TheStreet.com's DAILY BULLETIN
June 18, 1999
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Market Data as of Close, 6/17/99:
o Dow Jones Industrial Average: 10,841.63 up 56.68, 0.53%
o Nasdaq Composite Index: 2,544.15 up 26.32, 1.05%
o S&P 500: 1,339.90 up 9.49, 0.71%
o TSC Internet: 555.73 up 7.09, 1.29%
o Russell 2000: 443.38 up 2.18, 0.49%
o 30-Year Treasury: 90 04/32, up 1 10/32, yield 5.951%
Companies in Today's Bulletin:
Adobe Systems (ADBE:Nasdaq)
In Today's Bulletin:
o Hardware & PCs: Captainless Compaq Still in Rough Waters, and Shareholders Are Seasick
o Wrong! Rear Echelon Revelations: All in All, a Solid Session
o Evening Update: Gillette Issues Second-Quarter Warning; Adobe Beats Estimates
o Bond Focus: Yields Plummet as Greenspan Sees No Emergency
Also on TheStreet.com:
Silicon Babylon: How the Fourth Estate Fumbled the barnesandnoble.com IPO
Mainstream media miss the point with this and all other public offerings.
Herb on TheStreet: *Extra* Graveyard Gossip: The Stewart Plot (Get It?!) Thickens
Stewart responds, as does a bullish analyst.
Brokerages/Wall Street: Deutsche Bank Finding Money Can't Buy BT Crew's Love
Ex-Bankers Trust workers are in much demand, so Wall Streeters expect many to find new jobs.
Mutual Funds: Internet Fund Investors Paid Premium Price For Their Top-Ranked Returns: Plus, More on Munder NetNet
The fund's annual expense ratio jumped by more than 50% last year, despite the rapid growth in assets.
Hardware & PCs: Captainless Compaq Still in Rough Waters, and Shareholders Are Seasick
, the world's largest computer maker, is unlikely to earn a cent in
profit this year. Caught between excess inventory and continued pressure from direct sellers, what Compaq desperately needs is a chief executive to pull the company out of its current malaise.
For the second consecutive quarter, the Houston-based PC maker warned Wall Street that it would miss analysts' earnings expectations by a wide margin. Compaq forecast a second-quarter loss of up to 15 cents a share; consensus expectations had Compaq earning 20 cents a share. Despite the bad news, the stock edged 1/4 higher to 22 1/2 at the close Thursday.
Perhaps investors are willing to cede chairman and acting CEO Ben Rosen some breathing room as he cleans up the mess left behind by previous management.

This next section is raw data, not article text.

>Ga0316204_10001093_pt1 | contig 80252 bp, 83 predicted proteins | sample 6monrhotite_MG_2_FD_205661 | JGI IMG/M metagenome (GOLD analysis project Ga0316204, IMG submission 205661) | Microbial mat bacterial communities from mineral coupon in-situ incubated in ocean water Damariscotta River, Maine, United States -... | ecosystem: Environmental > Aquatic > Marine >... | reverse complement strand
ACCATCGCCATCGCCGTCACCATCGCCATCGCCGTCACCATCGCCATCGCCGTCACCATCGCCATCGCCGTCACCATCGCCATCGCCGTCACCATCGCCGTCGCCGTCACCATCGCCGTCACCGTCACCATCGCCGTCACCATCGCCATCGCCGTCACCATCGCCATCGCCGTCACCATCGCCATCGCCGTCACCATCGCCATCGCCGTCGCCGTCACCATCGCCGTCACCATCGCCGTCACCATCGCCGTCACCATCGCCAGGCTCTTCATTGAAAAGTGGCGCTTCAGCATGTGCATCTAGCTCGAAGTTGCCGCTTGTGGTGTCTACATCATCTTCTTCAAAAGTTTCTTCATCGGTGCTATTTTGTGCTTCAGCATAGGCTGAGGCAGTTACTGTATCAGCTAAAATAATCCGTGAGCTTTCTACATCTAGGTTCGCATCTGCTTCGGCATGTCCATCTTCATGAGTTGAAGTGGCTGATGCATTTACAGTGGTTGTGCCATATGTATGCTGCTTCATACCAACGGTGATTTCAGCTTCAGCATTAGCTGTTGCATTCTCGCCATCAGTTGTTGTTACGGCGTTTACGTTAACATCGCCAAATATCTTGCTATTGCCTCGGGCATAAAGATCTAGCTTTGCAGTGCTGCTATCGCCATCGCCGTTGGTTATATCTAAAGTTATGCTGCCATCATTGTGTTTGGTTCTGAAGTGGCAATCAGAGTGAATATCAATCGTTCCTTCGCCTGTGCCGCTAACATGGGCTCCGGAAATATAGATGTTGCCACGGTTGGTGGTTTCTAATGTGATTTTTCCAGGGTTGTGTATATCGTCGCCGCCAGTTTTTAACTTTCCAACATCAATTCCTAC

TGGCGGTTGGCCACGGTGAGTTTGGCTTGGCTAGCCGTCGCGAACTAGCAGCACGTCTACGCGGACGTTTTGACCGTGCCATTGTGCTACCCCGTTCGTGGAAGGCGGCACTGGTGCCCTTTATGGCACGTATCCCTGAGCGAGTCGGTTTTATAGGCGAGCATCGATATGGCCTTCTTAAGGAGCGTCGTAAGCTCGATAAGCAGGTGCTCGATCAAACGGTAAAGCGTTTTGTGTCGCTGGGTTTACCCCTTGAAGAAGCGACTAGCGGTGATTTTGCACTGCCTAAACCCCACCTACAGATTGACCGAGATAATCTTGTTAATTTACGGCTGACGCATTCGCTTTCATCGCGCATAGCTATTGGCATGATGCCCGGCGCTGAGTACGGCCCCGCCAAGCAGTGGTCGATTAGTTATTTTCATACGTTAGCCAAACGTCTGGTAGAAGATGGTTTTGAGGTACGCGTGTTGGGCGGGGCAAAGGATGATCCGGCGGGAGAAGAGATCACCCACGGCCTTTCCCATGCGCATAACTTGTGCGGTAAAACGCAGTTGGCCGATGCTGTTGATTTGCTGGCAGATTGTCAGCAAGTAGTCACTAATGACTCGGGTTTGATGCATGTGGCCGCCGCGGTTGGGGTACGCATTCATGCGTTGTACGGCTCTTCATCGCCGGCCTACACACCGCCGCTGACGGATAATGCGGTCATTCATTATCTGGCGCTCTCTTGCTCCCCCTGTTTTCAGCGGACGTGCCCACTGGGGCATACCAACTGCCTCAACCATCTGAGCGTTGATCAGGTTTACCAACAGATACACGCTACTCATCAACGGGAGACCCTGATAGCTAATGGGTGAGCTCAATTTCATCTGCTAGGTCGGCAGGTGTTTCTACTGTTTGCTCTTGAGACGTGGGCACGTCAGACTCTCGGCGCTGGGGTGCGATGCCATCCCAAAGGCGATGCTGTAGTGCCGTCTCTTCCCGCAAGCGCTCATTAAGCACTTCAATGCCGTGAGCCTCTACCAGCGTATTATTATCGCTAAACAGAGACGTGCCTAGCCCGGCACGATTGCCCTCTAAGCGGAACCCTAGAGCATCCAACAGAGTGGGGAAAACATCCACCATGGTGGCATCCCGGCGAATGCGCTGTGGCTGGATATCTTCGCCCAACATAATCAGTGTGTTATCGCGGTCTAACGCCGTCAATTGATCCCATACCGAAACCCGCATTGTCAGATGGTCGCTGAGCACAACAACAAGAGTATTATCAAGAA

On the other hand, Rosen's substantial reorganization plan announced Thursday may just be a repeat of last year's mishaps. Then, faced with the threat of sub-$1,000 PCs, Compaq flooded the retail market and cut prices to clear out 11 weeks of inventory. This escalated a price war as PC makers fought to maintain market share.
alone lost $1 billion last year playing this game.
This year Compaq's inventory channel is around 5 1/2 weeks, estimates
analyst Amir Ahari, not as bad as last year's but still well above the four-week level the company claims.
"A lot of the crap that happened during Compaq CFO Earl Mason's time is filtering through to the customer, and those customers are deciding to side with Dell and IBM," says International Data's Amir Ahari.
Compaq's other problem stems from its failure in the direct sales model. Compaq is caught in a bind: Although the company announced plans Thursday to ramp up its direct sales to 25% of total revenue by the end of the year, this will hurt its relationship with its resellers.
The direct sellers,
, have been gaining from Compaq's missteps. International Data reported that Dell had 20% of the small-business market in the first quarter, up from around 15% in the fourth quarter of last year.
Compaq Needs an Executioner
Rosen's recent radical moves seem to be part of plan to undo much of the vision created by ex-CEO Eckhard Pfeiffer. Pfeiffer wanted to grow through acquisitions. He snapped up two struggling companies,
, to move beyond the PC. As the acquisitions failed to generate momentum, CFO Earl Mason hid the company's poor operational performance through an accounting maneuver called contra-revenue -- payments to resellers that are recorded against gross revenue. (
wrote about Compaq's contra-revenue
"A lot of the crap that happened during Mason's time is filtering through to the customer, and those customers are deciding to side with Dell and IBM," says Ahari, who talked recently with a number of long-time Compaq customers not pleased with Compaq's muddled message. "I could see the froth at the sides of
these customer's mouths."
How can Compaq right itself? Start at the top. Analysts say it should hire visionaries as division heads, but not for the top post. "Compaq needs to fill its CEO role with an executioner like Michael Dell, someone who can present the Street with consistent financial results," says
US Bancorp Piper Jaffray's
Wrong! Rear Echelon Revelations: All in All, a Solid Session
James J. Cramer
These expirations work in mysterious ways. I saw good buying in a ton of the indices for a one-day move into tomorrow, which is pretty gutsy. But I also saw that when we were up 80 on the